LOUISVILLE, Ky. -- A federal judge on Monday tentatively approved a $40 million settlement between Skechers USA Inc. and consumers who bought the toning shoes after ads made unfounded claims that the footwear would help people lose weight and strengthen muscles.
An undetermined number of people will be able to get a maximum repayment for their purchases -- up to $80 per pair of Shape-Ups; $84 per pair of Resistance Runner shoes; up to $54 per pair of Podded Sole Shoes; and $40 per pair for Tone-Ups.
The agreement comes three months after Manhattan Beach, Calif.-based Skechers reached a deal with the Federal Trade Commission over the advertisements for the shoes. That settlement was related to a broader agreement that resolves a multi-state investigation led by the attorneys general from Tennessee and Ohio and involving more than 40 states. Skechers will provide an additional $5 million to the states.
The settlement covers more than 70 lawsuits from across the country. The suits were consolidated in federal court in Louisville, Ky. Skechers denied the allegations but said it settled to avoid long litigation.
Tim Blood, a San Diego-based attorney who represented the class, said the two settlements were reached in conjunction with each other.
"This is the other piece of the settlement process," Blood told The Associated Press. "By combining the cases, we're able to get much more value for class members."
U.S. District Judge Thomas B. Russell set a fairness hearing to finalize the settlement for March 19. That hearing will be held after the settlement is advertised and consumers who qualify for compensation have an opportunity to object to the terms and opt out of participating, if they choose.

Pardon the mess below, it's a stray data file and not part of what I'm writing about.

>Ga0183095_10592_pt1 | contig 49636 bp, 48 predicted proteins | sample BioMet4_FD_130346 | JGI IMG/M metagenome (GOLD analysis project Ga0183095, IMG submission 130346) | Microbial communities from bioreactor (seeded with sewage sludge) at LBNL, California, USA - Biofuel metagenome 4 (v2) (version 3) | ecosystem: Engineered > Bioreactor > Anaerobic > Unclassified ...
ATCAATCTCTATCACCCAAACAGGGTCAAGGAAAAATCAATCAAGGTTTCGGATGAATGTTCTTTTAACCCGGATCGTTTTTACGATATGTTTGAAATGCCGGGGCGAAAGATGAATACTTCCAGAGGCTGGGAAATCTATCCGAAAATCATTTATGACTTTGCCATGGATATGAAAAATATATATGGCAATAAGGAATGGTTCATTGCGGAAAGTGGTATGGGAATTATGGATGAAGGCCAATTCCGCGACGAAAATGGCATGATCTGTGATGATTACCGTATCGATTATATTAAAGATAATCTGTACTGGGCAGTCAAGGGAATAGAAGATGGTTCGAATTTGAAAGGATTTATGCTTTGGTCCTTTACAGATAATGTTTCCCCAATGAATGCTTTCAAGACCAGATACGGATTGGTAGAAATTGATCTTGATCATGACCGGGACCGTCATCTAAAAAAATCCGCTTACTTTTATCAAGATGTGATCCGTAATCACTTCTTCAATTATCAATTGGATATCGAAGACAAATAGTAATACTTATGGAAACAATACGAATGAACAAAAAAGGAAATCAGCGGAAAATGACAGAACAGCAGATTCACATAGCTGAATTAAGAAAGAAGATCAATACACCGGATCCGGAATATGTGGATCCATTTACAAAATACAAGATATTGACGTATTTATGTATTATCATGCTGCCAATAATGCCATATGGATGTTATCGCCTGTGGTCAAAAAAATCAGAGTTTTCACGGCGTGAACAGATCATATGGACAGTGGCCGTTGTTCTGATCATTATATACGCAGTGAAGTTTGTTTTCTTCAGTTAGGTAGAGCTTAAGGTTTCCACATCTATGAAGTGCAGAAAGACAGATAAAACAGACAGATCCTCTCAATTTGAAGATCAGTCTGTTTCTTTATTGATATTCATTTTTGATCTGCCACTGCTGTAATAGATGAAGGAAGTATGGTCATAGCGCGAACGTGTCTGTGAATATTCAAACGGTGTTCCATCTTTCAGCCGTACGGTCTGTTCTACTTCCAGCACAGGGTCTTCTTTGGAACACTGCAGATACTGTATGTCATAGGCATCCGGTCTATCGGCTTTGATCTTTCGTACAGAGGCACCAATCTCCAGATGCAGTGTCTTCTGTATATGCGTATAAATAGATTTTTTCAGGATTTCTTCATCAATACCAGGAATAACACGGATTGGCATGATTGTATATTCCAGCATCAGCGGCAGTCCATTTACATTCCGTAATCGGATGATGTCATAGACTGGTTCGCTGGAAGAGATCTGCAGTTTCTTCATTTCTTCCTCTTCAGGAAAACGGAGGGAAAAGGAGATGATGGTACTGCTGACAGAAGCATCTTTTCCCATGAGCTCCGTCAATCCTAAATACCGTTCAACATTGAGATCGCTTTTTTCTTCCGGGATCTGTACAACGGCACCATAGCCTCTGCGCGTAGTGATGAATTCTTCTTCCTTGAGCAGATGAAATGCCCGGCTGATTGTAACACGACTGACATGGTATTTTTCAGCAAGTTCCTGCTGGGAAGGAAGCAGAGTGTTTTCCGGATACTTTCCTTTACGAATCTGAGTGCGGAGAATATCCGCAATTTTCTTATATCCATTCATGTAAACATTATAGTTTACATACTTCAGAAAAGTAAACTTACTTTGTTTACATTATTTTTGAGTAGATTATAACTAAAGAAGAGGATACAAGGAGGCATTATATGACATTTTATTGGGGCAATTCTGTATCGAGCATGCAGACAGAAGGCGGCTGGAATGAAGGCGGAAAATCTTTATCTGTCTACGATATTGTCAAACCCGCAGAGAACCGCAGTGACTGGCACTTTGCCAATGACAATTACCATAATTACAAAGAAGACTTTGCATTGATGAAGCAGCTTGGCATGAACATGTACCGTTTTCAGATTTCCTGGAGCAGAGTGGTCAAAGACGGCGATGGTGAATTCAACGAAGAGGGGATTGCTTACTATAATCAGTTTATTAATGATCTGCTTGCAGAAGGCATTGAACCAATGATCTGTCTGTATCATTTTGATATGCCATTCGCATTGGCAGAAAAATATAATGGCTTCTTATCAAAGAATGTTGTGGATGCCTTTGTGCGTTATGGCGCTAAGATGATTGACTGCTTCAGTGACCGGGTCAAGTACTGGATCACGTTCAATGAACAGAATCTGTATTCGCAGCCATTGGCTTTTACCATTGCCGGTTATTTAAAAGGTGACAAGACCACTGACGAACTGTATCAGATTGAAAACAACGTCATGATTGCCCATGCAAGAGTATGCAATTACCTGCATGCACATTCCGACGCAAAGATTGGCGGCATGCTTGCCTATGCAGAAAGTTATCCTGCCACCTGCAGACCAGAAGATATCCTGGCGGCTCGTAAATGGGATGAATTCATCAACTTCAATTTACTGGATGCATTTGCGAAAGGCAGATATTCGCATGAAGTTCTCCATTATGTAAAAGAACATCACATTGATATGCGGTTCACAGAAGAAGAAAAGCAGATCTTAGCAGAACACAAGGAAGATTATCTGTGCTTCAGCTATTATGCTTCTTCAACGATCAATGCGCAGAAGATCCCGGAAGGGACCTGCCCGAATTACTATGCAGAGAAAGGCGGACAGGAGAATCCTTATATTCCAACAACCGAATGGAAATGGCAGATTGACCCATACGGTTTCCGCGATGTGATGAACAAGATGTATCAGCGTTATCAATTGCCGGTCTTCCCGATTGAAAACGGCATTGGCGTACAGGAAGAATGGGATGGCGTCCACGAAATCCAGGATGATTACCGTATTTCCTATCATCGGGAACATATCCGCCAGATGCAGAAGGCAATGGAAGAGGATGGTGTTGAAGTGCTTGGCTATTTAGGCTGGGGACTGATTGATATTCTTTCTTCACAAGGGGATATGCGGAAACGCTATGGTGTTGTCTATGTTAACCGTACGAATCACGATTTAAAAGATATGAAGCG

The settlement grew out of a series of ads Skechers aired featuring celebrity endorsers such as Kim Kardashian and Brooke Burke, with claims that the shoes could help people lose weight and strengthen their butt, leg and stomach muscles.
Skechers billed its Shape-ups as a fitness tool designed to promote weight loss and tone muscles with the shoe's curved "rocker" or rolling bottom -- saying it provides natural instability and causes the consumer to "use more energy with every step." Shape-ups cost about $100 and are sold at retailers nationwide.
Ads for the Resistance Runner shoes claimed people who wear them could increase "muscle activation" by up to 85 percent for posture-related muscles and 71 percent for one of the muscles in the buttocks.
The attorneys involved in the case will split $5 million from a separate fund designated specifically to pay the lawyers. Russell ordered that the money cannot come from the $40 million settlement fund set aside for consumers. It's unknown how many people are in the settlement class because some people may have bought more than one pair of shoes, Blood said.
"Not only is this agreement in the range of possible solutions, it is likely the best resolution that class members could receive absent receipt of the product actually marketed to them," Russell wrote.
A settlement with the FTC bars Skechers from running the ads in the future.
The Federal Trade Commission settled similar charges with Reebok last year over its EasyTone walking shoes and RunTone running shoes. That $25 million agreement also provided customer refunds.